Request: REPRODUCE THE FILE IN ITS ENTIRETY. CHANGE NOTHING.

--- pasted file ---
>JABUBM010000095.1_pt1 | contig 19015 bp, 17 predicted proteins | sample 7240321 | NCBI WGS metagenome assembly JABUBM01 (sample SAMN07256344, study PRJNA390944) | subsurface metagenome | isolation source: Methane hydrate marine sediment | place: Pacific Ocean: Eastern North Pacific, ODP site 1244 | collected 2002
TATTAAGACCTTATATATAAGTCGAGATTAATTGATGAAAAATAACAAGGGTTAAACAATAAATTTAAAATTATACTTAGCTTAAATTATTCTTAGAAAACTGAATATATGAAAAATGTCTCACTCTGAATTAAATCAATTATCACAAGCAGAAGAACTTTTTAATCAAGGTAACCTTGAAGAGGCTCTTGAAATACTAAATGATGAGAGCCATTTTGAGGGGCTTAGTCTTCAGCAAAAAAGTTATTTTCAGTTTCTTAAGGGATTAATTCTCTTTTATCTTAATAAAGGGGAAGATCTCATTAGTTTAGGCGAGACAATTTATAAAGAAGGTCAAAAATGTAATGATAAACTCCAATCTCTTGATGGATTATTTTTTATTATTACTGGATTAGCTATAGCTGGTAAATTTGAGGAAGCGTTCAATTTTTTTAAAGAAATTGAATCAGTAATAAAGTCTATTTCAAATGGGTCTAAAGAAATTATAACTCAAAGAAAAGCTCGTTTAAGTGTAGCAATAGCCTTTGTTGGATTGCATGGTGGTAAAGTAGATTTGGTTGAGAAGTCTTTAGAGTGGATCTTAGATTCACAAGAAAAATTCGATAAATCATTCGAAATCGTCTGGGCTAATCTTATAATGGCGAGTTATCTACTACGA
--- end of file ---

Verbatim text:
>JABUBM010000095.1_pt1 | contig 19015 bp, 17 predicted proteins | sample 7240321 | NCBI WGS metagenome assembly JABUBM01 (sample SAMN07256344, study PRJNA390944) | subsurface metagenome | isolation source: Methane hydrate marine sediment | place: Pacific Ocean: Eastern North Pacific, ODP site 1244 | collected 2002
TATTAAGACCTTATATATAAGTCGAGATTAATTGATGAAAAATAACAAGGGTTAAACAATAAATTTAAAATTATACTTAGCTTAAATTATTCTTAGAAAACTGAATATATGAAAAATGTCTCACTCTGAATTAAATCAATTATCACAAGCAGAAGAACTTTTTAATCAAGGTAACCTTGAAGAGGCTCTTGAAATACTAAATGATGAGAGCCATTTTGAGGGGCTTAGTCTTCAGCAAAAAAGTTATTTTCAGTTTCTTAAGGGATTAATTCTCTTTTATCTTAATAAAGGGGAAGATCTCATTAGTTTAGGCGAGACAATTTATAAAGAAGGTCAAAAATGTAATGATAAACTCCAATCTCTTGATGGATTATTTTTTATTATTACTGGATTAGCTATAGCTGGTAAATTTGAGGAAGCGTTCAATTTTTTTAAAGAAATTGAATCAGTAATAAAGTCTATTTCAAATGGGTCTAAAGAAATTATAACTCAAAGAAAAGCTCGTTTAAGTGTAGCAATAGCCTTTGTTGGATTGCATGGTGGTAAAGTAGATTTGGTTGAGAAGTCTTTAGAGTGGATCTTAGATTCACAAGAAAAATTCGATAAATCATTCGAAATCGTCTGGGCTAATCTTATAATGGCGAGTTATCTACTACGA